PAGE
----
I made my own headers out of a used pair --worked ok for 2 years--now have had a new set made by tube bending out of 1-3/4 in --the engine breathes better with the larger tubes.Have just had them ceramic coated to cut back heat.
Dale spooner has made his own as well--so dont be afraid to give it a go.
The was a conversion in this area with a Chevy that had exhuast set up going to the front then down under and back as you describe --looked bloody awful!
He has since revamped it with proper headers.
Anyway best of luck in your decision.
|Scott - Back in the 70's a popular conversion was to put a 289 in an Opel GT. Most of them that I have seen turned the exhaust manifolds around and did the 180 bend, like you were talking about. Sometimes thats the only option, go for it! I just wanted to mention that I have headers available, in case you didn't know.|
|Scott - If you can weld at all, or even if you can't. Give it a shot making your own. I know mine are not the prettiest thing as I was learnign to weld while I made them, but they work very well.|
|As Gil says "looked bloody awful". I did a AMC 360 into a '56 Willys wagon for a crusty rock-crawler. Had to reverse the passenger side manifold and route it back. Looked bloody awful and after the truck was running, I was reluctant to show off the transplant by opening the hood. You will want to do that when you're done. In short time, I had a set of custom headers made. They were expensive, but worth it for the appreciation of other gear-heads when the hood was opened. Cool vs kinda-sorta ok.|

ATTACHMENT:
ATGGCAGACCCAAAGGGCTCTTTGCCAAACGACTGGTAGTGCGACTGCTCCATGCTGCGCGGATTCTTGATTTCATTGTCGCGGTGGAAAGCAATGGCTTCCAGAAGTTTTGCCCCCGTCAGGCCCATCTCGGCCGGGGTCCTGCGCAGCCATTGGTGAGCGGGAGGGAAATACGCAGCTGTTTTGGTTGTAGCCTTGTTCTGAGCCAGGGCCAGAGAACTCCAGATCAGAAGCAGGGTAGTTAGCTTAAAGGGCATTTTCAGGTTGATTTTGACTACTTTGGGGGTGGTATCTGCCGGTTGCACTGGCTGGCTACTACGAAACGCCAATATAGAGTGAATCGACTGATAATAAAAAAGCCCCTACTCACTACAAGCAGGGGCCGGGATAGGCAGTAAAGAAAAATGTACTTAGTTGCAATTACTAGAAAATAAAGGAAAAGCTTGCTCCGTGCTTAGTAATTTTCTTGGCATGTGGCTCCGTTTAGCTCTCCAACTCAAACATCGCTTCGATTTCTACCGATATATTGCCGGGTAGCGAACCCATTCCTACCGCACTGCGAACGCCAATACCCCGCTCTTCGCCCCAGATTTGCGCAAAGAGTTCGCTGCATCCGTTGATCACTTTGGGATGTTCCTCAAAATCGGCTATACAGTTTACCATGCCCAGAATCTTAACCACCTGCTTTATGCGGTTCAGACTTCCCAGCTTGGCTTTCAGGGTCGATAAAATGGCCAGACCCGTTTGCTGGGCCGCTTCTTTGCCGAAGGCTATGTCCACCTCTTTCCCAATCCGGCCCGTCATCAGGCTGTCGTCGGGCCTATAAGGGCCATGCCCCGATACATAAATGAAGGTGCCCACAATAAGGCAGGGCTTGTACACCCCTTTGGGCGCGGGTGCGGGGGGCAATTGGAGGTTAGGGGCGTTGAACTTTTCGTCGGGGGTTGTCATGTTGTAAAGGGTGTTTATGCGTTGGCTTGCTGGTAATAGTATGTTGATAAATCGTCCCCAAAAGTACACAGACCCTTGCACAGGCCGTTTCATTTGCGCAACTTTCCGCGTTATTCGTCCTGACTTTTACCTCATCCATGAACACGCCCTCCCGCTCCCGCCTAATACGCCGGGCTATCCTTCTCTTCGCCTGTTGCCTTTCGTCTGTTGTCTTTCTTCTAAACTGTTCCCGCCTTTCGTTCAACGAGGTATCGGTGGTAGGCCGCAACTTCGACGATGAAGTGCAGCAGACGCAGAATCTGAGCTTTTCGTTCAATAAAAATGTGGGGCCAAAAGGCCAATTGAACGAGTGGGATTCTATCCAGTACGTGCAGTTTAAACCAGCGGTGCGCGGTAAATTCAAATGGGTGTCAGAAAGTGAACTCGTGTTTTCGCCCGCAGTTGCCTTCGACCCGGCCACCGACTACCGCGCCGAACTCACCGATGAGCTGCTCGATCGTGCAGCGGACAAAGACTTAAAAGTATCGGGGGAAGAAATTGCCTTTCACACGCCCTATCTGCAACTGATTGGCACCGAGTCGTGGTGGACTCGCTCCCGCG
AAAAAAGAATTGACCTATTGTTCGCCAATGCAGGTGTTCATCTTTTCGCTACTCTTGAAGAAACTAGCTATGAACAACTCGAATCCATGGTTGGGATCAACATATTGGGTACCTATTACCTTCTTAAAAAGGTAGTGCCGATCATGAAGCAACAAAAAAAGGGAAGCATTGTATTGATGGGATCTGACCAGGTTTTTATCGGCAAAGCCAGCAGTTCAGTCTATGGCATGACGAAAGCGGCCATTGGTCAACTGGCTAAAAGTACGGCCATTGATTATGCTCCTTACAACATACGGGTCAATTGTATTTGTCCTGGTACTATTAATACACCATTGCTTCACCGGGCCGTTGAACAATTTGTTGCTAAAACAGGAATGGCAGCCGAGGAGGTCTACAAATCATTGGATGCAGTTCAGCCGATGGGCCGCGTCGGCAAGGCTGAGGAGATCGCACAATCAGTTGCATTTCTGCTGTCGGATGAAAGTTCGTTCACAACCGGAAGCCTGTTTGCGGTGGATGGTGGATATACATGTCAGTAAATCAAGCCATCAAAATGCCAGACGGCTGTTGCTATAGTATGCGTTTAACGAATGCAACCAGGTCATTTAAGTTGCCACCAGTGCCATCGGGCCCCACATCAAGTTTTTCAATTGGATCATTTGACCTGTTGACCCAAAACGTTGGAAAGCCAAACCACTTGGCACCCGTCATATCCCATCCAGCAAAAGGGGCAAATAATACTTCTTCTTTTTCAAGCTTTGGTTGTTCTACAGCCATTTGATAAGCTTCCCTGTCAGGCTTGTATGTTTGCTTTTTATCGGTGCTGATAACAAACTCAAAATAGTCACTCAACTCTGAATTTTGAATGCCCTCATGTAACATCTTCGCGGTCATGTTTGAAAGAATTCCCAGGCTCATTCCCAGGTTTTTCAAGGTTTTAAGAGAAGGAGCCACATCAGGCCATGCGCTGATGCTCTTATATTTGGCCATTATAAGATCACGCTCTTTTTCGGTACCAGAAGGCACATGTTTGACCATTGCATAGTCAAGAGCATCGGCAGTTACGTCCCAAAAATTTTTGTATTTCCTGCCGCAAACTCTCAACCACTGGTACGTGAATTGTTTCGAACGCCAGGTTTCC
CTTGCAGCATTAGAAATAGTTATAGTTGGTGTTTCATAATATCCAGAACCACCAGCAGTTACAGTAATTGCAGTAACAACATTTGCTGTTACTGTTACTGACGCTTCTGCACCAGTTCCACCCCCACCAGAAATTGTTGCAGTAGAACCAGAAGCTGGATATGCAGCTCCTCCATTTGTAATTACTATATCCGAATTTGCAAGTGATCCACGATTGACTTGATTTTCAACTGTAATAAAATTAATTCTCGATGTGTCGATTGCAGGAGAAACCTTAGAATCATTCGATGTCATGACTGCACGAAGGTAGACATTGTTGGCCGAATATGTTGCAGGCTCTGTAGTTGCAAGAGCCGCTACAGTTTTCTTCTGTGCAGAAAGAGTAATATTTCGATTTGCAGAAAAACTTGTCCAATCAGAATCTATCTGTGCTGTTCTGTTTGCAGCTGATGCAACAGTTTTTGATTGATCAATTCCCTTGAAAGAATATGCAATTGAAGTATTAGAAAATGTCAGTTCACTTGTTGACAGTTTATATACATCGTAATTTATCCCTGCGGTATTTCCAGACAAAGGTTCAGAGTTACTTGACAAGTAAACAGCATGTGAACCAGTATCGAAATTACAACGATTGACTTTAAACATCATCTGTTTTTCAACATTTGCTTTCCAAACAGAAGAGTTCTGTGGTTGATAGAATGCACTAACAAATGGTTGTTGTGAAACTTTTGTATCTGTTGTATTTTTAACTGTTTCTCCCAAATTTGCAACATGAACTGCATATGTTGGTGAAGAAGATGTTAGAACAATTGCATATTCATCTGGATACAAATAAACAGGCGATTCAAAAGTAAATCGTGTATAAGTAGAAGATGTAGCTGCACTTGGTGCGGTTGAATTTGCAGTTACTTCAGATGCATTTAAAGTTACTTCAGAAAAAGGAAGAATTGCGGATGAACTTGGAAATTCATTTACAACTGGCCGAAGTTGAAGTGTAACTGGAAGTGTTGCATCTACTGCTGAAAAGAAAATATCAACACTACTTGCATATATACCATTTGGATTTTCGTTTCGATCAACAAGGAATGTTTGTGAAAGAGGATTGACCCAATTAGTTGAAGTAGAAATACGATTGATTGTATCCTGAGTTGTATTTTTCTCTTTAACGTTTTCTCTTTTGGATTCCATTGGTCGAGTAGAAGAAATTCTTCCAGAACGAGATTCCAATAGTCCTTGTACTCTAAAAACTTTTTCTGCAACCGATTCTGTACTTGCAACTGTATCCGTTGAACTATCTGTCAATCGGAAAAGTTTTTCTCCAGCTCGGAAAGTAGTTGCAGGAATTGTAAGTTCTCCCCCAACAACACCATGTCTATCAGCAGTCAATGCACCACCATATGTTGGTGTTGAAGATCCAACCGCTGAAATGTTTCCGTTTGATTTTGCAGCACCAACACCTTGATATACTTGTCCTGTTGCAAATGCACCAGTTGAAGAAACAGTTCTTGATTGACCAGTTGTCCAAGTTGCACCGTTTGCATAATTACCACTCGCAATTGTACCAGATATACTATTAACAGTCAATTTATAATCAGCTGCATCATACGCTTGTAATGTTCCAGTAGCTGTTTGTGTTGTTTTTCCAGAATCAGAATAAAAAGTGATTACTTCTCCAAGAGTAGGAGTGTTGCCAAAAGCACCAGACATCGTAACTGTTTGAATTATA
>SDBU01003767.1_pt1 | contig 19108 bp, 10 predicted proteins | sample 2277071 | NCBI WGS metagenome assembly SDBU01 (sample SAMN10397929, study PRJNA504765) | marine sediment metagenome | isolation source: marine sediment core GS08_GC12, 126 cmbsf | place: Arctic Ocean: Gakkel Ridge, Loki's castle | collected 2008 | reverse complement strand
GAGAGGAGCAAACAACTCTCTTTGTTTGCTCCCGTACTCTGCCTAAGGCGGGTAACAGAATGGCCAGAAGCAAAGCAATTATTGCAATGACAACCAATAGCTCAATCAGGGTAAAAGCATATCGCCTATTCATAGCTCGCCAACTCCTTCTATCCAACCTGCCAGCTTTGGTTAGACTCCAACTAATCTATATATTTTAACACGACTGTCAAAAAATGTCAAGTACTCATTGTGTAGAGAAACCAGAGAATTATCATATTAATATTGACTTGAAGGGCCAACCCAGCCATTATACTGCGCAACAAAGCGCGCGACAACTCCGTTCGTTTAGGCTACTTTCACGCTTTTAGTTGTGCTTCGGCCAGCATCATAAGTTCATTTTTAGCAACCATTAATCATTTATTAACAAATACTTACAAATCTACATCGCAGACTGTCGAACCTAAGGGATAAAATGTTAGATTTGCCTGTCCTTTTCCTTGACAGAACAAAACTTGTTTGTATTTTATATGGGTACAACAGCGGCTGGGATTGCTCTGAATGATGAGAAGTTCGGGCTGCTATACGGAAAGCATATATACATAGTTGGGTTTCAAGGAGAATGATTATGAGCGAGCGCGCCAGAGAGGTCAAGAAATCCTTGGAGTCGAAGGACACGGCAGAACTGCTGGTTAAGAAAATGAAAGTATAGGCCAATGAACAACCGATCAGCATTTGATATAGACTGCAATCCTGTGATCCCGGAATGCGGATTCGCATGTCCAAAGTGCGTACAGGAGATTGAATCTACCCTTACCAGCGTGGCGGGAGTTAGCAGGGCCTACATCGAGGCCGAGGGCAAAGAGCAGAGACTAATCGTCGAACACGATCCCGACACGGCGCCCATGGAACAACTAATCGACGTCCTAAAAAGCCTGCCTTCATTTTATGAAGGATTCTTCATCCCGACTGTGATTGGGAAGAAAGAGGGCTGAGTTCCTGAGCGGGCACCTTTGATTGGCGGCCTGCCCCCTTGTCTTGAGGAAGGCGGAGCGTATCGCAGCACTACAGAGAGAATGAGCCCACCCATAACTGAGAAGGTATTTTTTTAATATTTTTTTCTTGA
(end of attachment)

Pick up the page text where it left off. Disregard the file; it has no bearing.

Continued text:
Moral? Get it going with a kludge now if you must but you will do a proper job somewhere in the future.
|Scott looked at the car right after Steve got it. The manifold was motified by the builder of the car. I have built two ford v8 B's and built tube headers both times. If you weld you can do it. Just take your time. You can tack weld them together and have a shop do the finish welding for you.|
|The problem though, with tube headers is the amount of space they occupy next to the engine. A manifold can be cast to to fit very tightly to the engine. Even a sharply bent header tube cannot compare. When you're talking about sacrificing passenger leg room for your exhaust system, I can assure you fractions of an inch can and do make a difference. Plus, the driver's side manifold fits so nicely that I would like to stick to cast iron for the passenger side as well. I'm a good welder and have no problems welding up either cast or mild steel. The thought of a bolt on part is just simply attractive, and my time is precious these days. I'll get over this hurdle just like all the others I've encountered so far. I guarantee my conversion will be unlike any other.|